WASHINGTON — The Senate confirmed President Obama’s nomination of Senator John F. Kerry to be secretary of state on Tuesday, handing the Massachusetts Democrat a redemptive career victory that ensconces him in an elite echelon of national leadership nine years after his failed bid for the presidency.
The 94-to-3 vote was the final hurdle for Kerry, whose nomination roared through the Senate after Obama’s first choice of UN Ambassador Susan Rice encountered stiff GOP opposition and never got off the ground.
Kerry met virtually no resistance, as his colleagues on both sides of the aisle lauded his 28 years of service in the Senate and his deep experience in international affairs, most recently as chairman of the Senate Foreign Relations Committee. He is expected to give a farewell speech in the Senate on Wednesday.
Little suspense hung over the proceedings after Kerry cruised through a confirmation hearing last week before the Foreign Relations Committee. The accolades and ceremony began Tuesday morning when the committee — in just 10 minutes with almost no discussion — approved Kerry’s nomination, setting up the late afternoon vote by the full Senate. Even harsh administration critics such as Republicans Marco Rubio of Florida and Rand Paul of Kentucky joined the unanimous voice vote in committee.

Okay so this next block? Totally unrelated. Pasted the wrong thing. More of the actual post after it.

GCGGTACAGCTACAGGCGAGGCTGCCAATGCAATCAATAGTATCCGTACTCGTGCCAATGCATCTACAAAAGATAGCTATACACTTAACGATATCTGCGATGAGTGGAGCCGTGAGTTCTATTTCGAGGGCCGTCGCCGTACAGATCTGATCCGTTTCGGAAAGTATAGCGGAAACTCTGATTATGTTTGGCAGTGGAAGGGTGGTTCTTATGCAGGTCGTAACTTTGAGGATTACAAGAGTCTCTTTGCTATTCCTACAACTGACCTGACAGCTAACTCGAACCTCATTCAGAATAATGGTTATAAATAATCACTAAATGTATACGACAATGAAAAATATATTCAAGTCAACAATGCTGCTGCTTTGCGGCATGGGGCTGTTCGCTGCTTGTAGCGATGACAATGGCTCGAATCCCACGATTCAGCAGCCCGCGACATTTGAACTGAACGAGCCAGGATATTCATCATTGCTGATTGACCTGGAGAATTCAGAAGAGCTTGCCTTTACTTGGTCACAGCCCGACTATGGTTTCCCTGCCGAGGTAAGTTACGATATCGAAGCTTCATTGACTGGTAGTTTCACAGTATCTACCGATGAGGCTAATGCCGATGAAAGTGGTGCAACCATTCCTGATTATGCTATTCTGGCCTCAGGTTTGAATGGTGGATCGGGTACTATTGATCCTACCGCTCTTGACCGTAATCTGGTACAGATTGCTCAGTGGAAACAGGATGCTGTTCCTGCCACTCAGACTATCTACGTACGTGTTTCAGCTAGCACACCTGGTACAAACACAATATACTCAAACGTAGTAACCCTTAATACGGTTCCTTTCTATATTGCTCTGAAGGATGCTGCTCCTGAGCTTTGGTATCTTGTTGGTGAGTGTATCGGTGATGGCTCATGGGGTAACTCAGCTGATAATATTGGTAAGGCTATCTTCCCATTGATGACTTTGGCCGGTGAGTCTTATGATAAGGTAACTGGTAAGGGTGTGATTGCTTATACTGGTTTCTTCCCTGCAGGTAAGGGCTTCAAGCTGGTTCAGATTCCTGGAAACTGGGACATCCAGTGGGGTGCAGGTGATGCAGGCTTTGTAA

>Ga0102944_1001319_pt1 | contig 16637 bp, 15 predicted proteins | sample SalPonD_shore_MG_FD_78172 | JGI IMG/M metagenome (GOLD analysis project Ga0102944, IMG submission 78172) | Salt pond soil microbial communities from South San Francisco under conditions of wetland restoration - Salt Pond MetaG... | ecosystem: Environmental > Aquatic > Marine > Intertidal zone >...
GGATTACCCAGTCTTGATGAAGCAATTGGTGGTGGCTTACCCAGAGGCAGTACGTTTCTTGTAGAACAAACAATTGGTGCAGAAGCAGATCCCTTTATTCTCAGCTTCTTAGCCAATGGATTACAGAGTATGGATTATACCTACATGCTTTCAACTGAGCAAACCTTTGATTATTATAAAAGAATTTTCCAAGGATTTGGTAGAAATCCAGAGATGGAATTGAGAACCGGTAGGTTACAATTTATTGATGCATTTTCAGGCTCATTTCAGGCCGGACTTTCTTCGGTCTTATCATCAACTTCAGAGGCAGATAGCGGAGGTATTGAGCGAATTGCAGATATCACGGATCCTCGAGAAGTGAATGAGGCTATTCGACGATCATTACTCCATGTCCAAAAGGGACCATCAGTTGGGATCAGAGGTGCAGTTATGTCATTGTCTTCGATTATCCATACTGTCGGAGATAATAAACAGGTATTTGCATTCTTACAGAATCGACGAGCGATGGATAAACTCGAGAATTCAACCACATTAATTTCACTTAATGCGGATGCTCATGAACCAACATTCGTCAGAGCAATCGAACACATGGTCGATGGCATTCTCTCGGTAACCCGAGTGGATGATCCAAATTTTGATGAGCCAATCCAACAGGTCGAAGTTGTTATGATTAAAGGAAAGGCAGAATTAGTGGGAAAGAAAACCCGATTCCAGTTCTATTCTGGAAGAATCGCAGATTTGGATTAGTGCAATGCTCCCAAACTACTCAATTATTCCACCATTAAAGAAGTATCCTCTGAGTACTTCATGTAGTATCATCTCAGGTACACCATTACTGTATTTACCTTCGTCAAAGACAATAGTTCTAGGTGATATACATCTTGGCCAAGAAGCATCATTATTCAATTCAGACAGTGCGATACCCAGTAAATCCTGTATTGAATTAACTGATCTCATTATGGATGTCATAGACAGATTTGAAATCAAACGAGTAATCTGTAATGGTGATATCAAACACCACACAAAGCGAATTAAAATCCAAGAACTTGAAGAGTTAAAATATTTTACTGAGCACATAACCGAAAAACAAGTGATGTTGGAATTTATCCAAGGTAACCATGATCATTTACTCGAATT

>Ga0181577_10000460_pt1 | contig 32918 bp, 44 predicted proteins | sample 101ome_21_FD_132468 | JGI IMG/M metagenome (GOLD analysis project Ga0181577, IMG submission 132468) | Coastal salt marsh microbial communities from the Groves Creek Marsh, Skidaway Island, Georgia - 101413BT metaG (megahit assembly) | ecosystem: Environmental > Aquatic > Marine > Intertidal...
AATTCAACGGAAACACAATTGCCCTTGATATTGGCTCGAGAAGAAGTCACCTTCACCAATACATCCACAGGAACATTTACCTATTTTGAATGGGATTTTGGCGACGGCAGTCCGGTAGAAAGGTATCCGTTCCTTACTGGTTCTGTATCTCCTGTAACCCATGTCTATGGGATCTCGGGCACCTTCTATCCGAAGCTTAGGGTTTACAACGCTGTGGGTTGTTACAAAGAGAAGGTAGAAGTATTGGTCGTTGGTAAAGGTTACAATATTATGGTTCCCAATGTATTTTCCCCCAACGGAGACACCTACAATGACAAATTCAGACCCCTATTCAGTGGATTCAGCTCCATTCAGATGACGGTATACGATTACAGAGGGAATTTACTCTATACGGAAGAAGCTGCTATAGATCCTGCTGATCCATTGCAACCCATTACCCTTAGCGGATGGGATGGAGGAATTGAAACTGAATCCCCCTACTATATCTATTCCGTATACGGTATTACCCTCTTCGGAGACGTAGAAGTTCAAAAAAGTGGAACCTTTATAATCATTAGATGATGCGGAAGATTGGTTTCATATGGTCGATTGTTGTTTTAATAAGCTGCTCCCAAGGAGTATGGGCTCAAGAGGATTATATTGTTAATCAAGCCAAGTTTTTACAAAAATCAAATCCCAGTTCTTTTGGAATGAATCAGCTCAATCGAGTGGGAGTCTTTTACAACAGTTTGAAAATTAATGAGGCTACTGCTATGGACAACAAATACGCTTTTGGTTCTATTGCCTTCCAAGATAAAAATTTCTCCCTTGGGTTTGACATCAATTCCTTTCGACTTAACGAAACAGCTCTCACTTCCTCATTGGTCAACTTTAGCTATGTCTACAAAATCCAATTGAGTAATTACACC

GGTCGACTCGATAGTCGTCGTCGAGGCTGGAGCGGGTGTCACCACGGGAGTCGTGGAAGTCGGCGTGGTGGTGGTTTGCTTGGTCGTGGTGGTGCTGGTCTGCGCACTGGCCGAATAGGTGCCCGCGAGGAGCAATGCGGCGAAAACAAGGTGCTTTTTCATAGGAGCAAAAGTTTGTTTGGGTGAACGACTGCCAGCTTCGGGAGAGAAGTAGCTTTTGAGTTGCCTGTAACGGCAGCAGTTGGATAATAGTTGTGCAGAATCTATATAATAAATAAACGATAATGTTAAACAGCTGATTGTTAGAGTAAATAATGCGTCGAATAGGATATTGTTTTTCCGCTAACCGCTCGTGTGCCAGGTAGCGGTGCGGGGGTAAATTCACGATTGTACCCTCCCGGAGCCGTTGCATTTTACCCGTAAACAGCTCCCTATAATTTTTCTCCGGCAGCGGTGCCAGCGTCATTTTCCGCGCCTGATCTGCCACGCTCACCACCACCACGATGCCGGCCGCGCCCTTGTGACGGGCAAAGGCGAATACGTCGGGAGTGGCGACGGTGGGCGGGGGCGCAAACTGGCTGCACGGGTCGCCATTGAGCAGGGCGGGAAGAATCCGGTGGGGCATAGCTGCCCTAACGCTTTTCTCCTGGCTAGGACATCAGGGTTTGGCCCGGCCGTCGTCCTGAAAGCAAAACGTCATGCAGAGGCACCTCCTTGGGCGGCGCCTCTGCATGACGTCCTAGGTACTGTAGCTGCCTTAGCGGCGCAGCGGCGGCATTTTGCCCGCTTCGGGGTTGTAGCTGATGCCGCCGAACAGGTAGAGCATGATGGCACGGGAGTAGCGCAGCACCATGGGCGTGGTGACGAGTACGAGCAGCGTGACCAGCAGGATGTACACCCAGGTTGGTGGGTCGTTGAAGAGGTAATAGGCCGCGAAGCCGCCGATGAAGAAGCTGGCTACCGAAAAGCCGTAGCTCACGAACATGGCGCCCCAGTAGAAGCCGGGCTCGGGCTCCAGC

In a statement, Obama said he was pleased that Kerry was confirmed with “overwhelming bipartisan support. From his decorated service in Vietnam to his decades in the Senate as a champion of American global leadership, John’s distinguished career has prepared him to guide American diplomacy in the years ahead.”
“You’re going to be an incredible secretary of state,’’ declared acting committee chairman Robert Menendez, a New Jersey Democrat, who cited Kerry’s “lightning speed’’ approval by the committee.
“Thank you all, very very much,’’ Kerry told his fellow committee members. “I’m honored beyond words.’’
He gripped hands and clasped shoulders with Republicans and Democrats alike, and gave a bear hug to Bertie H. Bowman, a longtime committee aide who was an assistant clerk of the committee more than four decades ago when Kerry testified before the panel in 1971 as a Vietnam veteran and antiwar protester.
“He’s my man,’’ an emotional Bowman said after Kerry left the committee room.
As senators trickled into the chamber later in the afternoon for the final vote, Kerry watched from his nearby office, then headed over to the Capitol accompanied by Senator Lindsey Graham, Republican of South Carolina. After the final votes were tallied, a smattering of senators who remained in the chamber — including newly installed Elizabeth Warren — applauded warmly. The three nay votes in the full Senate vote were cast by Republicans Ted Cruz of Texas, John Cornyn of Texas, and James Inhofe of Oklahoma. Kerry abstained.
Earlier, Kerry attended his last meeting of the Senate Democratic caucus and spoke in the closed-door luncheon about his hopes to continue working with Congress on the president’s foreign policy goals.